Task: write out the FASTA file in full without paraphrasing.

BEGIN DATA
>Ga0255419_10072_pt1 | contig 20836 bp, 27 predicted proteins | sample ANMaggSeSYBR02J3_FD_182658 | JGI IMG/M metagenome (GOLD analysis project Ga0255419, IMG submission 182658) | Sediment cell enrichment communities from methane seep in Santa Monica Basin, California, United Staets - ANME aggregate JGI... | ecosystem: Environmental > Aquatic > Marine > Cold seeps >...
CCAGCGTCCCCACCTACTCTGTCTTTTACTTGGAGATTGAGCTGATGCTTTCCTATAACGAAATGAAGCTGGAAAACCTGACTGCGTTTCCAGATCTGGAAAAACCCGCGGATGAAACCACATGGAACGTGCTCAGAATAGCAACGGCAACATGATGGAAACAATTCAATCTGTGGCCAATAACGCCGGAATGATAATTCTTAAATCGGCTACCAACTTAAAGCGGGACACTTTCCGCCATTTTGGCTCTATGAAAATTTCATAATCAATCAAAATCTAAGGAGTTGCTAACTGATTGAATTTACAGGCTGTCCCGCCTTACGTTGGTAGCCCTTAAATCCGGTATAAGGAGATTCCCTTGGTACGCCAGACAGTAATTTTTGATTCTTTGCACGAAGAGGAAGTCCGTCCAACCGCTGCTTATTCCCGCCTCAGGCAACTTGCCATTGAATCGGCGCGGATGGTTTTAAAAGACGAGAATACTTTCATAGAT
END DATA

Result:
>Ga0255419_10072_pt1 | contig 20836 bp, 27 predicted proteins | sample ANMaggSeSYBR02J3_FD_182658 | JGI IMG/M metagenome (GOLD analysis project Ga0255419, IMG submission 182658) | Sediment cell enrichment communities from methane seep in Santa Monica Basin, California, United Staets - ANME aggregate JGI... | ecosystem: Environmental > Aquatic > Marine > Cold seeps >...
CCAGCGTCCCCACCTACTCTGTCTTTTACTTGGAGATTGAGCTGATGCTTTCCTATAACGAAATGAAGCTGGAAAACCTGACTGCGTTTCCAGATCTGGAAAAACCCGCGGATGAAACCACATGGAACGTGCTCAGAATAGCAACGGCAACATGATGGAAACAATTCAATCTGTGGCCAATAACGCCGGAATGATAATTCTTAAATCGGCTACCAACTTAAAGCGGGACACTTTCCGCCATTTTGGCTCTATGAAAATTTCATAATCAATCAAAATCTAAGGAGTTGCTAACTGATTGAATTTACAGGCTGTCCCGCCTTACGTTGGTAGCCCTTAAATCCGGTATAAGGAGATTCCCTTGGTACGCCAGACAGTAATTTTTGATTCTTTGCACGAAGAGGAAGTCCGTCCAACCGCTGCTTATTCCCGCCTCAGGCAACTTGCCATTGAATCGGCGCGGATGGTTTTAAAAGACGAGAATACTTTCATAGAT